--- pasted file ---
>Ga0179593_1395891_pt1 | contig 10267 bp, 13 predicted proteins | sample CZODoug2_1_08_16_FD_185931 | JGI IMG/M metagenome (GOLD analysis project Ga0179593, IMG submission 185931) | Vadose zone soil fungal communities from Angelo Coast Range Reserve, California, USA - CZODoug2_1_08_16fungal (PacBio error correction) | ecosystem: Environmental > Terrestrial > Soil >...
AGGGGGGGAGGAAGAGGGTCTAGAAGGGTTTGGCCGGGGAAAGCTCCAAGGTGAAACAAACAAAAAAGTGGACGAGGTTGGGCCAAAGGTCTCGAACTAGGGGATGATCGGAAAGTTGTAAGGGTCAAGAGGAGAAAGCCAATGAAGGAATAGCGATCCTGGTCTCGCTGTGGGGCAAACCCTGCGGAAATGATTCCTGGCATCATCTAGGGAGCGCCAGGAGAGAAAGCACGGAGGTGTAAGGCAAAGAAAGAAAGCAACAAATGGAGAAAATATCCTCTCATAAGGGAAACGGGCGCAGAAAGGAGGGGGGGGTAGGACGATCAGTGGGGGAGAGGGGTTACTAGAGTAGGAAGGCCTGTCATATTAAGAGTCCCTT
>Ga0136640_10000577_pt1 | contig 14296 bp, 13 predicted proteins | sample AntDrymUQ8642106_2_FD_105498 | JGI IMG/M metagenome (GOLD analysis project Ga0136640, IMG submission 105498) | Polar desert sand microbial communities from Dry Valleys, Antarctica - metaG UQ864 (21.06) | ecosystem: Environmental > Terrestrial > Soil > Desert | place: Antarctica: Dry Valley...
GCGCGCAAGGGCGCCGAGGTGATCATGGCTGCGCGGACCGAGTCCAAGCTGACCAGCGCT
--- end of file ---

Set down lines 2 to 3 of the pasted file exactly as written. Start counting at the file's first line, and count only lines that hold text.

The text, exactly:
AGGGGGGGAGGAAGAGGGTCTAGAAGGGTTTGGCCGGGGAAAGCTCCAAGGTGAAACAAACAAAAAAGTGGACGAGGTTGGGCCAAAGGTCTCGAACTAGGGGATGATCGGAAAGTTGTAAGGGTCAAGAGGAGAAAGCCAATGAAGGAATAGCGATCCTGGTCTCGCTGTGGGGCAAACCCTGCGGAAATGATTCCTGGCATCATCTAGGGAGCGCCAGGAGAGAAAGCACGGAGGTGTAAGGCAAAGAAAGAAAGCAACAAATGGAGAAAATATCCTCTCATAAGGGAAACGGGCGCAGAAAGGAGGGGGGGGTAGGACGATCAGTGGGGGAGAGGGGTTACTAGAGTAGGAAGGCCTGTCATATTAAGAGTCCCTT
>Ga0136640_10000577_pt1 | contig 14296 bp, 13 predicted proteins | sample AntDrymUQ8642106_2_FD_105498 | JGI IMG/M metagenome (GOLD analysis project Ga0136640, IMG submission 105498) | Polar desert sand microbial communities from Dry Valleys, Antarctica - metaG UQ864 (21.06) | ecosystem: Environmental > Terrestrial > Soil > Desert | place: Antarctica: Dry Valley...